Salman Rushdie (Knopf Canada 2012, Hardcover) 636 pages $34.95 cover price
I have never read The Satanic Verses; not for any reasons of religion or an aversion to Salman Rushdie's writing style. I am at the very least deeply skeptical on the former and an avowed admirer of the latter. It is simply a book I have never got around to reading. And there it sits on an imaginary shelf next to Thomas Pynchon's masterwork Gravity's Rainbow, Norman Mailer's The Naked and the Dead and several other works by Henry James, Vladimir Nabokov and E.M. Forster, all of which I'm quite sure I would love but there are only so many hours in the day now aren't there?
I state all that at the outset so that you know I did not approach Joseph Anton with any prejudice for good or ill based on the book The Satanic Verses. The phrase, 'the book The Satanic Verses' is not a redundancy for the title bears two different weights. It was first the book, then it became the controversy with the infamous fatwa death sentence declared by the dying Ayatollah Khomeini on the grimly ironic day of February 14th 1989. Happy Valentine's Day, I demand you die.
Khomeini never read the book either.
Rushdie does go into considerable detain in Joseph Anton about the conception and writing of The Satanic Verses to the point where I did not feel that I needed to have read it in order to appreciate this memoir of the 10 years he spent more or less in hiding with a permanent around-the-clock security watch in place. In Martin Amis' famous phrase, 'Salman has disappeared into the front pages'.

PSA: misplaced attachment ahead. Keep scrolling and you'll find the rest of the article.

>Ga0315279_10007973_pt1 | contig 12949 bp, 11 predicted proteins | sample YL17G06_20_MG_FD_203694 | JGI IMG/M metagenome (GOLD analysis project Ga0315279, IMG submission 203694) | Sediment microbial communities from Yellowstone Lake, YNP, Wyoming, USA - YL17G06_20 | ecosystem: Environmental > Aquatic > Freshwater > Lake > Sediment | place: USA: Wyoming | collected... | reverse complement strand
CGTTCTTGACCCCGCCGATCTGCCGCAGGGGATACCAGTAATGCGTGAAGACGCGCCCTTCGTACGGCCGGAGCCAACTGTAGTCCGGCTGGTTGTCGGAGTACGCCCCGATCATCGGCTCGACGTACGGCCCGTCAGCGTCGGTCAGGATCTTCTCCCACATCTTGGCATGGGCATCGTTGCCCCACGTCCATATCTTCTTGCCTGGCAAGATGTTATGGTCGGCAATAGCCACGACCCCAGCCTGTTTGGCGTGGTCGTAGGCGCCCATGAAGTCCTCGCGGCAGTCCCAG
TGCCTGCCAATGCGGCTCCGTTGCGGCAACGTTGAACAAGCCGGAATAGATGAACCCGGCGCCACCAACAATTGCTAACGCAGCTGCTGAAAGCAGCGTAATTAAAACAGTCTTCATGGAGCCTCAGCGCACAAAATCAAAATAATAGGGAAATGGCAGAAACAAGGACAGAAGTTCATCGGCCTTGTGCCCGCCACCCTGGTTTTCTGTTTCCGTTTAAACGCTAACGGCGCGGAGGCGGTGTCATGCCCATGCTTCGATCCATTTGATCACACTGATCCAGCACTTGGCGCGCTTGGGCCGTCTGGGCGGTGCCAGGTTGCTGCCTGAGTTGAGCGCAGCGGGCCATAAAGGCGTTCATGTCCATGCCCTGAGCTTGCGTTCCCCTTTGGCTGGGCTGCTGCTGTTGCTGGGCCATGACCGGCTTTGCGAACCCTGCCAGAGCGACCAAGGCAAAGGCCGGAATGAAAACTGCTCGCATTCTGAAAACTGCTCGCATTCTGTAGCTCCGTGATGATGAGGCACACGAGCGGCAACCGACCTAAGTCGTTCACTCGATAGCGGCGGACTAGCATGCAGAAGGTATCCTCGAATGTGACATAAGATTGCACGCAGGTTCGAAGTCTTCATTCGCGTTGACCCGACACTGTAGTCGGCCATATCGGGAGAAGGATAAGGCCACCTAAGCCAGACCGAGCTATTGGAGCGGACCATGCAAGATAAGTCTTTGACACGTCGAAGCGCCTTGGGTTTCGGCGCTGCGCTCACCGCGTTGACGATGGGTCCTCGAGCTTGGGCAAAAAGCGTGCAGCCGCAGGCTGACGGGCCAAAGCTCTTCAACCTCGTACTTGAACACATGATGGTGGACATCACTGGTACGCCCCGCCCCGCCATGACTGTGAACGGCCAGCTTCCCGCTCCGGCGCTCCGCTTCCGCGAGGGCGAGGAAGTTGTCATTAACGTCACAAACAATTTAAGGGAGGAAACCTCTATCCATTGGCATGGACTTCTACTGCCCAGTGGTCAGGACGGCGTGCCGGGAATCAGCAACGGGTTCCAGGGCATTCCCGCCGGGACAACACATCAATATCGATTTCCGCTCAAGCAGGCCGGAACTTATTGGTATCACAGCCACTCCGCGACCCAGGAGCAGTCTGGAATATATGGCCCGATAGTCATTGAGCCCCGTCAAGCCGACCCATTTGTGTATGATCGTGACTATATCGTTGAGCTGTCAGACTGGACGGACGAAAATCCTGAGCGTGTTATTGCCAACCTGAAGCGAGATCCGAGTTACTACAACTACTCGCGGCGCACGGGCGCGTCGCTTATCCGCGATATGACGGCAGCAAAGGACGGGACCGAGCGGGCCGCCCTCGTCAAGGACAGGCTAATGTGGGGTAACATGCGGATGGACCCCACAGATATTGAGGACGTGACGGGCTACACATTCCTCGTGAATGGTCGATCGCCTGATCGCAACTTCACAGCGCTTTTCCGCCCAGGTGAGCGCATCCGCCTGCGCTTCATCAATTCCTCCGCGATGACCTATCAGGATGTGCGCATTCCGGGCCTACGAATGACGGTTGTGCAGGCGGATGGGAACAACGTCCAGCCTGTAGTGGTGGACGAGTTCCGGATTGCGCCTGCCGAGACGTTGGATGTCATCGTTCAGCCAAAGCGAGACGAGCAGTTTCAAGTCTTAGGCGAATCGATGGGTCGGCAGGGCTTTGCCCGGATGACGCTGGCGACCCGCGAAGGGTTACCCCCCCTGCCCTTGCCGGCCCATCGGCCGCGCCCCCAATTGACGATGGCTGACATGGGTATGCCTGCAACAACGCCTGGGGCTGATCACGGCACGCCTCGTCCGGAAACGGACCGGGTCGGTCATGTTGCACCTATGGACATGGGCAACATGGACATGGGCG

No, you don't need to have read the novel, for Joseph Anton is not so much about the book as it is about the controversy. How did the author survive? Who took what side? How does one lead a life when literal mobs of people demand one's death?
Let us get two factual matters out of the way before getting into the meat and drink of this analysis. First, what was the controversy behind The Satanic Verses? Essentially it all begins with a re-write; not by Rushdie, by Muhammad.
There were two versions of what collectively became known as the Qur’an. In the first, Muhammad embraced the concept of polytheism – specifically three winged goddesses, the 'exalted birds' which were already known and loved by the people of Mecca. This pronouncement by Muhammad ceased the persecution of the early Muslims by the local merchant class. (Oh how the religious love to persecute anyone who begs to differ.) Later, Muhammad recanted and the fellow the late George Carlin memorably referred to as 'the nice old man who lives on a cloud', the God of Abraham, Moses, Jesus and Muhammad became the one and only God. Accept no imitations.